Sufriendo en La Espera de Verte Llegar

Johanna Navarrete, Writer

Consepcion Mendoza was living in Apaxtla de Castrejón in Guerrero, Mexico in 1978 when a military troop was stationed in her town. She’d been walking beside two children she used to babysit when a young soldier caught sight of her. She ignored the rowdy soldiers and continued on her way to drop the children off at their school. From there she went straight to work at the local muebleria

Ernesto Quinto, one of the first teenagers in his division to be appointed sargento segundo, was stationed in Apaxtla, Mexico in November of 1978 when he laid eyes upon a young woman with two children with her. His thoughts were in passing. He wasn’t expecting to stay in the town for very long. He especially wasn’t expecting to find the love of his life. 

My grandparents met when one of my grandfather’s friends introduced Ernesto to Consepcion. My grandpa always saw her walk by the base, hand in hand with the same two children almost every day. They talked, made some conversation, and realized they enjoyed spending time with each other. When my grandpa found out that my grandmother worked nearby and went to school in the evenings, he offered to walk with her to keep her company. She agreed.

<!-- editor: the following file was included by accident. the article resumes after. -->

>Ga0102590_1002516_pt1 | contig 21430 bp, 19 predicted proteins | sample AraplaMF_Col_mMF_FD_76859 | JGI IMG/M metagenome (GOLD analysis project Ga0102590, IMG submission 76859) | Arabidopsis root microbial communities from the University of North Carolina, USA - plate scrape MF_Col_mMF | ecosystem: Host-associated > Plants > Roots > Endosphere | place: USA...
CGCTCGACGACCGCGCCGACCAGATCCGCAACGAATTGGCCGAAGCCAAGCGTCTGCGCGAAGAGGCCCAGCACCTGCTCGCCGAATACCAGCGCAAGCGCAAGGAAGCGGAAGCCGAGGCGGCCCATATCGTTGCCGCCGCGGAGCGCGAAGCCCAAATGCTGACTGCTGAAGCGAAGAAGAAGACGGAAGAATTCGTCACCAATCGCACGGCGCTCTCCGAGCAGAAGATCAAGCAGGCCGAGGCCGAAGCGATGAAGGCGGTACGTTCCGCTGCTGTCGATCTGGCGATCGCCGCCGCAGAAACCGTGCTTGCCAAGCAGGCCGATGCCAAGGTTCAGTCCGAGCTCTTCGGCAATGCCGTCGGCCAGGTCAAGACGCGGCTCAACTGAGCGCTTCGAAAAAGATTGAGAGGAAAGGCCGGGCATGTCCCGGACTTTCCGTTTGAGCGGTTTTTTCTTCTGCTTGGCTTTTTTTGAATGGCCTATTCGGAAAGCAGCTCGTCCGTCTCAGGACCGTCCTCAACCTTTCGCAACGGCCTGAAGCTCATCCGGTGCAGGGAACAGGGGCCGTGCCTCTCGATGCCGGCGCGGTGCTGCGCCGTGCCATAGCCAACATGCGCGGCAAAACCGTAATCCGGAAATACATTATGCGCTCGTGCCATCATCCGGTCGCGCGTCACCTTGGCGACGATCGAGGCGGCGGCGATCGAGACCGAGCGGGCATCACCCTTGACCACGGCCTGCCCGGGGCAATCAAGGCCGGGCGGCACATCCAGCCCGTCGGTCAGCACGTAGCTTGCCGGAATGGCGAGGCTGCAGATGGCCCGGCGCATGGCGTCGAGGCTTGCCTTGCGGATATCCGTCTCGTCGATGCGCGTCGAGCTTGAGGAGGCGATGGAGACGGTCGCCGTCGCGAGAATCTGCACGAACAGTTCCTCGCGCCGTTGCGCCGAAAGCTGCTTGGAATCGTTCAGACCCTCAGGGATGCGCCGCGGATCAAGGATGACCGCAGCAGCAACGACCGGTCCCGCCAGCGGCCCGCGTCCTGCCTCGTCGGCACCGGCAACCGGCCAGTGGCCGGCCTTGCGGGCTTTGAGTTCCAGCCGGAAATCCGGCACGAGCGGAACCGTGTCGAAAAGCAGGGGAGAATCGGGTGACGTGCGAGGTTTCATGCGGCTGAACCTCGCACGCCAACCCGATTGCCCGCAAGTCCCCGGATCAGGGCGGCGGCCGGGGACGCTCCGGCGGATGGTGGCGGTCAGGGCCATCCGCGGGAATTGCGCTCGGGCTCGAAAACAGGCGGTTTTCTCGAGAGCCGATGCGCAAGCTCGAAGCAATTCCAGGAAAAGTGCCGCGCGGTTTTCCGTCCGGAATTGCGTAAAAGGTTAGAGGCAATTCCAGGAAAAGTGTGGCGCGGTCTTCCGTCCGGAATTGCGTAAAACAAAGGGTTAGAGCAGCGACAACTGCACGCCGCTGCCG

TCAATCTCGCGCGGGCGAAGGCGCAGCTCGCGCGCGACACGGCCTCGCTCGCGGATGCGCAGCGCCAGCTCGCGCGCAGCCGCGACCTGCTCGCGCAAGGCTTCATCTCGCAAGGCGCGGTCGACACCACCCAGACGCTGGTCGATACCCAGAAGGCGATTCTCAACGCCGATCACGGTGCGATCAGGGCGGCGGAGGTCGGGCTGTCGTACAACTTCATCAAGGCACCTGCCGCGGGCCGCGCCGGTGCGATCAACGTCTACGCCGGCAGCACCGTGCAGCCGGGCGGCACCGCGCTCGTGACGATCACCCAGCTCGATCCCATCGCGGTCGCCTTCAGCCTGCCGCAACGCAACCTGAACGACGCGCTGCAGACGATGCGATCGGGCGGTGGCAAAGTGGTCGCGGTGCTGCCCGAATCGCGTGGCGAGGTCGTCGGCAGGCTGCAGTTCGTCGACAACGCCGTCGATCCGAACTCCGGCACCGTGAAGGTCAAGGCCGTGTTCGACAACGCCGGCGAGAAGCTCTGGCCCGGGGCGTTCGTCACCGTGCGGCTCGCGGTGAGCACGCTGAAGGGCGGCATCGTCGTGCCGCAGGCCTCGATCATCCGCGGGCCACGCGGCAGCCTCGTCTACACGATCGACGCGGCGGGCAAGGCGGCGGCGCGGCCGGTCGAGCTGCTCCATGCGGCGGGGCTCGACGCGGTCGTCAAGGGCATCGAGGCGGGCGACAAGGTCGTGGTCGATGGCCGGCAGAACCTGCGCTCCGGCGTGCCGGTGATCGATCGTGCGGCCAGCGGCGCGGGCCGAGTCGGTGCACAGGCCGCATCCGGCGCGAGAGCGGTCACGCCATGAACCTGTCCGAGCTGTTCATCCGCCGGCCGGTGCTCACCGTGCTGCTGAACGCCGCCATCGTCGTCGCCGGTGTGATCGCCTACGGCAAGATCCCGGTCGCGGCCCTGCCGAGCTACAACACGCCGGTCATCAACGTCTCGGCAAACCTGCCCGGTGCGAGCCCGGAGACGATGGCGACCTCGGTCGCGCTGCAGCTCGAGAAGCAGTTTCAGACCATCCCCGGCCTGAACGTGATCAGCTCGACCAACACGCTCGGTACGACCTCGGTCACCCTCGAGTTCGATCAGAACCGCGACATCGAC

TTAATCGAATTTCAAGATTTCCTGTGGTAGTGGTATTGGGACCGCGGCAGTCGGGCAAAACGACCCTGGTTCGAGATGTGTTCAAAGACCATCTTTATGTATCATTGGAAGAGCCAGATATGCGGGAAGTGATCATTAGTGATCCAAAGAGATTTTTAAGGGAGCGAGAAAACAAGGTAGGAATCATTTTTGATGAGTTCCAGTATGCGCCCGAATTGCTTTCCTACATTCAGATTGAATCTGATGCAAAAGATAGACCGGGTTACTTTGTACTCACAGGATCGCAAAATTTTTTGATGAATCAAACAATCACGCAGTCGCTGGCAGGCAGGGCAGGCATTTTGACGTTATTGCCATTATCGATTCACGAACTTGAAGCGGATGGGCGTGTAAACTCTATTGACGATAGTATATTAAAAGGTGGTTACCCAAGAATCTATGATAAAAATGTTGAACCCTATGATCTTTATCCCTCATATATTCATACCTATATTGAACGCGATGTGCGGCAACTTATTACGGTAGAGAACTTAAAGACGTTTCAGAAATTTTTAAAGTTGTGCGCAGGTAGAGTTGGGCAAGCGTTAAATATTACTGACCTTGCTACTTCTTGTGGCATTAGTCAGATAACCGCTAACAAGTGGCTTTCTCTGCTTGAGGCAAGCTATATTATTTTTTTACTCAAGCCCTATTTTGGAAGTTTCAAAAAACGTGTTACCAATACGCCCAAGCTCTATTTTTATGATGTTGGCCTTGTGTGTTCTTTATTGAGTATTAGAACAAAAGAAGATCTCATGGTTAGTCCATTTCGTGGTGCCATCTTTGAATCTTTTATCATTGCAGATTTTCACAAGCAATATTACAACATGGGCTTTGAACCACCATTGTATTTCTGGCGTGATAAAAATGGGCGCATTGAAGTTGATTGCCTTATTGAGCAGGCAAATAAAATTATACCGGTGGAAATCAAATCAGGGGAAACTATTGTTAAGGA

When my grandfather mentioned liking a certain band, my grandmother lent him her cassette tapes. It gave them a reason to see each other outside of their usual daily walks. Eventually my grandmother would work up the courage to visit the base and chat with the officers and soldiers my grandpa was friends with. The base grew to love her. She was recognized by most and was allowed to hang around to wait for my grandfather to show up so they could hang out. Everyone called her Conchita, a cute nickname that signified her status as a little sister to them. 

The dirt road to my grandmother’s home was far from well lit, and there was a steep decline at the foot of the home stretch. The scarp was a challenge to feet unaccustomed to the climb. Although my grandfather was a soldier and had to practice all sorts of tiresome drills, he was always out of breath after scaling the hill. The one time he managed to sprint to the very top was the first time he was caught around my grandmother.

Ernesto and Consepcion had just strolled down the hill onto the final bit of road near my grandmother’s home, when my great-grandmother walked outside. She saw Consepcion side-by-side with a man she’d never seen before. Worried and angered by the sight, she picked up stones and pelted them at my grandfather. After saying goodnight to Consepcion, he sprinted up the hill as fast as his legs could carry him.

To this day he doesn’t know how he was able to overcome the climb so quickly.